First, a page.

AGELESS: The New Science of Getting Older Without Getting Old, by Andrew Steele. (Anchor, 352 pp., $17.) A biologist and physicist describes how our bodily systems decline over time and examines the emerging therapies attempting to slow that process. “Our ultimate aspiration, Steele makes clear, should not be simply improving people’s quality of life as they age,” our reviewer, Annie Murphy Paul, noted. “It should be radically extending the human life span.”

OF WOMEN AND SALT, by Gabriela Garcia. (Flatiron, 224 pp., $16.99.) According to our reviewer, Danielle Evans, this debut novel tracing five generations of Latinas ultimately centers on “the politics of what it takes to navigate the world as women — how women learn to accept brutality, how they escape it and when they learn to use it themselves.”

DRUG USE FOR GROWN-UPS: Chasing Liberty in the Land of Fear, by Carl L. Hart. (Penguin, 304 pp., $17.) A world-leading expert on the mental effects of recreational drug use shares his experience as a regular heroin consumer and argues convincingly in favor of legalizing opiate use. “When it comes to the legacy of this country’s war on drugs,” our reviewer, Casey Schwartz, commented, “we should all share his outrage.”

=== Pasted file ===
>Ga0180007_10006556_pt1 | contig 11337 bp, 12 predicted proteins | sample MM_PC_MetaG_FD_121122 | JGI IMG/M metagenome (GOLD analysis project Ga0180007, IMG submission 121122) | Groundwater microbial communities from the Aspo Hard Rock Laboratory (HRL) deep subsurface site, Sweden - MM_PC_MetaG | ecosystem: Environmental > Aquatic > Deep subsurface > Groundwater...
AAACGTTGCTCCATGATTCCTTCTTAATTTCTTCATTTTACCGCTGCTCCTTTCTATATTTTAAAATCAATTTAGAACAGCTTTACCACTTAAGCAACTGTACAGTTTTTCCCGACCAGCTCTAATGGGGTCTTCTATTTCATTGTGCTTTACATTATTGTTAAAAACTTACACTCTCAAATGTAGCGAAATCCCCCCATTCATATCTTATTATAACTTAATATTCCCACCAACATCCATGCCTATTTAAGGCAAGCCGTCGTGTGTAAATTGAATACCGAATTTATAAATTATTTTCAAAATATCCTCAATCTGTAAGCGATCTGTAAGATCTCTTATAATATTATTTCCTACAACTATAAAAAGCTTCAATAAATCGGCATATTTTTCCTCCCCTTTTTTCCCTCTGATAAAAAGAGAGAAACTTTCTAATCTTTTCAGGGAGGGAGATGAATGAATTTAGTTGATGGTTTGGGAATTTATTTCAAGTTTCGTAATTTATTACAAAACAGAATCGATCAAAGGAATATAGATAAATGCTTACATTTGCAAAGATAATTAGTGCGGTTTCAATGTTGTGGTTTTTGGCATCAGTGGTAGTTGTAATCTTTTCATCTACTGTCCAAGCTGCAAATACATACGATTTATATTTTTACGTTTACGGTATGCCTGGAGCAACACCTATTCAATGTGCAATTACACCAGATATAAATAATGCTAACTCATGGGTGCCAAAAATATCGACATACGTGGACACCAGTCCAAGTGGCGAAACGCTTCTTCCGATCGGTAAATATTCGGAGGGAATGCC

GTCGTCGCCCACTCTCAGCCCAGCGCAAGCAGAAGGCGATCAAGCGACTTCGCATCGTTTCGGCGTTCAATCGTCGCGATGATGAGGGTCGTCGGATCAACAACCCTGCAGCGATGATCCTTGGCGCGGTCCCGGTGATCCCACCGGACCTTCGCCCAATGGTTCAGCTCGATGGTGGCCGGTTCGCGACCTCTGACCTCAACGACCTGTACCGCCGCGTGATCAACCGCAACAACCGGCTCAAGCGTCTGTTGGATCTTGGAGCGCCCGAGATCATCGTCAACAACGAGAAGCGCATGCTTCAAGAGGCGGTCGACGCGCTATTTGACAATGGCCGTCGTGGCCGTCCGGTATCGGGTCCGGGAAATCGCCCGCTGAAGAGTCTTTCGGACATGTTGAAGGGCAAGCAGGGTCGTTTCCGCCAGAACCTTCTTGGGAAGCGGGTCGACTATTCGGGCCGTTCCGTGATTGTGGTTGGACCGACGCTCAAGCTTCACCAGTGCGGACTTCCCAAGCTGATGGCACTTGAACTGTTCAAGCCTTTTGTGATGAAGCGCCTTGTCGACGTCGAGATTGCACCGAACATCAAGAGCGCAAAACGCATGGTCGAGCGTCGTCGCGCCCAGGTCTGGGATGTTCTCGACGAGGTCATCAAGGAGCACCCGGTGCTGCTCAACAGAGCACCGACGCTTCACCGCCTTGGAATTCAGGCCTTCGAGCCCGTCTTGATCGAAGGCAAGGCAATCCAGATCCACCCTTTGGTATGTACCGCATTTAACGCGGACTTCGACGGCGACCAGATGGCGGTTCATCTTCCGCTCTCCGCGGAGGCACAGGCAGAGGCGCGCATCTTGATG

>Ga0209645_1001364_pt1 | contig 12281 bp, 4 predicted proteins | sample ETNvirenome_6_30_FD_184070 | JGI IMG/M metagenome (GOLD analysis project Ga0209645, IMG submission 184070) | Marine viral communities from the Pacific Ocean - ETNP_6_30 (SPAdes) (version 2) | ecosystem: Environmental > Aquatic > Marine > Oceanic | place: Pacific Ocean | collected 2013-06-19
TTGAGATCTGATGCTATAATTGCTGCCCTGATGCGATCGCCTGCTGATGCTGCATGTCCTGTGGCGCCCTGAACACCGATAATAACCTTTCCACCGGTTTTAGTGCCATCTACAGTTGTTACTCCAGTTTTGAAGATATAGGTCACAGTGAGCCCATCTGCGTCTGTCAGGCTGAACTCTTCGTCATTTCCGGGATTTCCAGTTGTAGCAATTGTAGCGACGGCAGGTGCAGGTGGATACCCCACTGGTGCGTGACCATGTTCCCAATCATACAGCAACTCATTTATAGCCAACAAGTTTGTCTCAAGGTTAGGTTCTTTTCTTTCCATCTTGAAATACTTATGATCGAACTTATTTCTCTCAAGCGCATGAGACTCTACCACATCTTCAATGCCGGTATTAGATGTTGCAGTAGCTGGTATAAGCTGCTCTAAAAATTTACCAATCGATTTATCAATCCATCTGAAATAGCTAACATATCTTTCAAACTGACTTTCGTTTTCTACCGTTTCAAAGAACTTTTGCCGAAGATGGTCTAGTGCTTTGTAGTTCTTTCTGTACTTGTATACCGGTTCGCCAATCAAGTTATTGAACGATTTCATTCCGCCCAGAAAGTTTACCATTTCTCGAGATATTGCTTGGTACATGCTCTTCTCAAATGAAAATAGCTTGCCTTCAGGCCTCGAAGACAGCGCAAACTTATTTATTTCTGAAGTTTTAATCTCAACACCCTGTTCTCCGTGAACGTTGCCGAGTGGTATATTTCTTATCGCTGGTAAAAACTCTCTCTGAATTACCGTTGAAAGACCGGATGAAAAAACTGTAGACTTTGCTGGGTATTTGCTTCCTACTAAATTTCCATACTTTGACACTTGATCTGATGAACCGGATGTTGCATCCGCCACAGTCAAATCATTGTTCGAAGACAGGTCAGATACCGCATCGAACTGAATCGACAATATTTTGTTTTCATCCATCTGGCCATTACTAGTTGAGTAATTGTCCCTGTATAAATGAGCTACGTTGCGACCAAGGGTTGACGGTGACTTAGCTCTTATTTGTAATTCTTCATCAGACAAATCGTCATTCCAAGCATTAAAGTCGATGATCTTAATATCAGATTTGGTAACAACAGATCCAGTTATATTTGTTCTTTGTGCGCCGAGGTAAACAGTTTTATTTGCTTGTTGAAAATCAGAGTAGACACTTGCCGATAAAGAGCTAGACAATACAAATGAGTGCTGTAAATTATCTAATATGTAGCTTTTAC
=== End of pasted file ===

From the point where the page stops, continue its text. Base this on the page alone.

THE PUSH, by Ashley Audrain. (Penguin, 336 pp., $17.) This chilling debut novel follows Blythe Connor as she struggles adapting to the realities of motherhood, a disconnect with her newborn daughter and the seismic changes in her relationship with her husband. As our reviewer, Claire Martin, put it, “Blythe’s postpartum experience is familiar, and Audrain renders it flawlessly.”

RELIGION AND THE RISE OF CAPITALISM, by Benjamin M. Friedman. (Vintage, 560 pp., $20.) “If someone had told me that a former chairman of the Harvard economics department would write a major work on Calvinism and its influence, you would have had to consider me a skeptic,” our reviewer, Alan Wolfe, commented. “Nonetheless Benjamin M. Friedman has, and the result is an awakening all its own.”

A TIP FOR THE HANGMAN, by Allison Epstein. (Anchor, 384 pp., $17.) The life and murder of the Elizabethan poet and playwright Christopher Marlowe have provided recurring inspiration to fiction writers. Reviewing this novel in her crime column, Sarah Weinman took note of its modern prose and period research; Epstein, she observed, “breathes life into a celebrated figure, which makes his demise all the more abrupt and horrific.”

Source link

Review Overview

Summary

Leave a Reply

Your email address will not be published. Required fields are marked *